You've Been Served: Defending Against a State Tax Class Action; Are you prepared for this rising threat to your business?

AuthorDorner, Dave

An email comes from the general counsel: your company has been sued by a customer who alleges that the company systematically overcharges sales tax. (1) The complaint--the legal document that starts the lawsuit--contains multiple counts for various violations of state statutes and common law doctrines and demands damages, attorney's fees, and costs and, maybe worst of all, requests class certification. The general counsel wants to meet in a few hours to discuss the allegations and next steps.

This article is a primer on what to do when you are served with a consumer class action complaint alleging the collection of excessive state taxes. The article focuses on the nuts and bolts of what a company must consider and act upon over the next few hours, days, and months. Although unique facts and circumstances drive each case, this article provides the foundation for defending against a state tax consumer class action.

State tax class actions are a rising threat to businesses. In 2021 alone, plaintiffs filed more than two dozen new state tax class actions. To date, these class action cases largely involve retail, lodging, telecommunications, and software transactions and generally claim that the defendant incorrectly classified transactions as taxable or applied an incorrect tax rate. However, any business that collects sales or excise taxes from consumers is vulnerable to a state tax consumer class action.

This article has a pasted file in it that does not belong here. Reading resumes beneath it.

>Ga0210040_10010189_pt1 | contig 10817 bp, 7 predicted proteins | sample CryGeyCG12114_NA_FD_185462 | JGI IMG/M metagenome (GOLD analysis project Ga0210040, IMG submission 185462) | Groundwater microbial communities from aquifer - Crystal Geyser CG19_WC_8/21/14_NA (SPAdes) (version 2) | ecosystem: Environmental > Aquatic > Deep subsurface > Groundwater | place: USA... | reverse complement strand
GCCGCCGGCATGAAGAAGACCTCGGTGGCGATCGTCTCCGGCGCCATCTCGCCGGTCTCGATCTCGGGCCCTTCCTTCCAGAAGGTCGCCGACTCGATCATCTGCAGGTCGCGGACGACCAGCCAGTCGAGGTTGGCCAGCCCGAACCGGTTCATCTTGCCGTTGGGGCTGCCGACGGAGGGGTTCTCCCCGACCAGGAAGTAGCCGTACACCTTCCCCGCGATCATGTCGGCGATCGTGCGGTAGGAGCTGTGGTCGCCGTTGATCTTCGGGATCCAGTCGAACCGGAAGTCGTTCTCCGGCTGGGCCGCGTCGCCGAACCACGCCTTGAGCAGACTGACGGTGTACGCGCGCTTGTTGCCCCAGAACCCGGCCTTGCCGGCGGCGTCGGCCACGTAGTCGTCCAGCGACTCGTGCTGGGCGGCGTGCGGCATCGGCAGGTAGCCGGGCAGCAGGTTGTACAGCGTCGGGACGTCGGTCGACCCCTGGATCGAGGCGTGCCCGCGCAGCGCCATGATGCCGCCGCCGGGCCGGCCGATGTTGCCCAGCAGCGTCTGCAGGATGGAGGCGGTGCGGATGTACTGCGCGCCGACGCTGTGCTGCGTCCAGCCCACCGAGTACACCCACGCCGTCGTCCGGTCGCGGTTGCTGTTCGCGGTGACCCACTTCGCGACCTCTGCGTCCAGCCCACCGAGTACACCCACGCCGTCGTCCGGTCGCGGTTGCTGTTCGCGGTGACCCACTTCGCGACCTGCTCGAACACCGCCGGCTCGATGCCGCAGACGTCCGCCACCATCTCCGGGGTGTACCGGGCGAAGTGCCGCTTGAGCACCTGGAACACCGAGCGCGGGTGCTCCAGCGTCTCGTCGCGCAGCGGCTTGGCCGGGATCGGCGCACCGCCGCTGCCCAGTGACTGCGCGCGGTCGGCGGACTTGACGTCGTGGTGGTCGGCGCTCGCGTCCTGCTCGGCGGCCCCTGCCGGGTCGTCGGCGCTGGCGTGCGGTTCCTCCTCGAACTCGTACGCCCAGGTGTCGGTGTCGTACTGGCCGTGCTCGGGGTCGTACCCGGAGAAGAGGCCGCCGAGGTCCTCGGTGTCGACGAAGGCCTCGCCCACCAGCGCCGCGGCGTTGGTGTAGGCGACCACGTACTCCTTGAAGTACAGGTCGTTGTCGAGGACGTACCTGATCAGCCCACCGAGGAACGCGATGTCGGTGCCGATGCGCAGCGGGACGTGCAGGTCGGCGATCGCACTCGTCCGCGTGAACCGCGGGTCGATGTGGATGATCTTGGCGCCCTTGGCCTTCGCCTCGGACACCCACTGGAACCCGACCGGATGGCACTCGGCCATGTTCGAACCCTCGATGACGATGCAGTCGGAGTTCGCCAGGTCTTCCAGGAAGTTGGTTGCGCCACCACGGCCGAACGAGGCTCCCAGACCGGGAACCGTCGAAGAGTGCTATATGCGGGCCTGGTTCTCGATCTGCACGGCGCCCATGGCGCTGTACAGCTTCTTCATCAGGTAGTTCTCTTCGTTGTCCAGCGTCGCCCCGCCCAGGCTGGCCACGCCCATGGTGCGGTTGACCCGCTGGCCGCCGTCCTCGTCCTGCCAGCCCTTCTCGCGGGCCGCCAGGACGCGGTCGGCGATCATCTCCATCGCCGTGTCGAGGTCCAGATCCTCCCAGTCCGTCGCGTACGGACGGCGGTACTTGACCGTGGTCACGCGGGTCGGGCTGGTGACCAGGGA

Class action lawyers are known to be aggressive, and they see state tax as a new opportunity to score paydays by targeting large vendors. Additionally, a business has no guarantee it will not wind up receiving a consumer class action complaint just because it taxes every transaction consistently with published guidance, because consumers can challenge the government's interpretation of tax law. (2) Consequently, tax executives should know how to react if their company is served with a state tax consumer class action complaint.

A state tax class action is a lawsuit by a consumer against a retailer in which the consumer alleges that the retailer overcharged state tax to the consumer, and to other similarly situated consumers, in violation of state law. Although state tax class actions can include common law claims (such as unjust enrichment, fraud, or negligence), consumers generally plead a violation of a state's consumer protection statutes. These statutes often provide for remedies not allowed for under common law actions, such as punitive damages, statutory damages, and attorney's fees.

What Is a Class Action?

A class action allows one or more persons to bring a lawsuit on a representative basis on behalf of a group of similarly situated people. Although class actions can be complex and costly to defend, they do provide a major benefit to defendants: once a class action is resolved, the outcome binds the entire class, and no member of the class can bring a similar claim against the defendant. Due to the binding effect of a class action, the proposed class must receive approval from a court in a process known as "class certification." Class certification ensures the adequate protection of the interests of the entire class. Until a court certifies a class, the case is referred to as a "putative class action."

For the court to certify a class, a plaintiff must establish four characteristics: numerosity (that "the class is so numerous that joinder of all members is impracticable"); commonality (that "there are questions of law or fact common to the class"); typicality (that "the claims or defenses of the representative parties are typical of the claims or defenses of the class"); and adequacy (that "the representative parties will fairly and adequately protect the interests of the class"). (3) If a plaintiff cannot prove any one of these four elements, then a court likely cannot certify a class. Defeating class certification can be a major win for the defendant, because plaintiffs' lawyers may not want to proceed on a nonclass basis. Accordingly, an important initial...

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